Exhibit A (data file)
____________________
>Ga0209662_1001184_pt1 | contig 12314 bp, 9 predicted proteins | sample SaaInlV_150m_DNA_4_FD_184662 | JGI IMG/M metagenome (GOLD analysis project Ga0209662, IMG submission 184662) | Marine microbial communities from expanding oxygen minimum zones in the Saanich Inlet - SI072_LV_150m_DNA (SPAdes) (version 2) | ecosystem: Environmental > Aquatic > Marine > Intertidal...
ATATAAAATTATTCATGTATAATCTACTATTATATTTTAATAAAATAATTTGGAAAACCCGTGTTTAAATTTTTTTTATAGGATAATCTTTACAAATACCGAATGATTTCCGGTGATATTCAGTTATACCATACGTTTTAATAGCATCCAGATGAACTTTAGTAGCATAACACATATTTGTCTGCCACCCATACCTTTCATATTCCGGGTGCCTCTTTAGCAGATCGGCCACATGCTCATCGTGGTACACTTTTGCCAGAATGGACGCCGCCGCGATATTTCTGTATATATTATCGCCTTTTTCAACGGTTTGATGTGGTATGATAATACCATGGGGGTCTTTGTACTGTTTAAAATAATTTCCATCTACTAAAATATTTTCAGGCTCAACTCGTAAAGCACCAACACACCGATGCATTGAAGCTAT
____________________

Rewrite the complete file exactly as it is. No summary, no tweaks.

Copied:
>Ga0209662_1001184_pt1 | contig 12314 bp, 9 predicted proteins | sample SaaInlV_150m_DNA_4_FD_184662 | JGI IMG/M metagenome (GOLD analysis project Ga0209662, IMG submission 184662) | Marine microbial communities from expanding oxygen minimum zones in the Saanich Inlet - SI072_LV_150m_DNA (SPAdes) (version 2) | ecosystem: Environmental > Aquatic > Marine > Intertidal...
ATATAAAATTATTCATGTATAATCTACTATTATATTTTAATAAAATAATTTGGAAAACCCGTGTTTAAATTTTTTTTATAGGATAATCTTTACAAATACCGAATGATTTCCGGTGATATTCAGTTATACCATACGTTTTAATAGCATCCAGATGAACTTTAGTAGCATAACACATATTTGTCTGCCACCCATACCTTTCATATTCCGGGTGCCTCTTTAGCAGATCGGCCACATGCTCATCGTGGTACACTTTTGCCAGAATGGACGCCGCCGCGATATTTCTGTATATATTATCGCCTTTTTCAACGGTTTGATGTGGTATGATAATACCATGGGGGTCTTTGTACTGTTTAAAATAATTTCCATCTACTAAAATATTTTCAGGCTCAACTCGTAAAGCACCAACACACCGATGCATTGAAGCTAT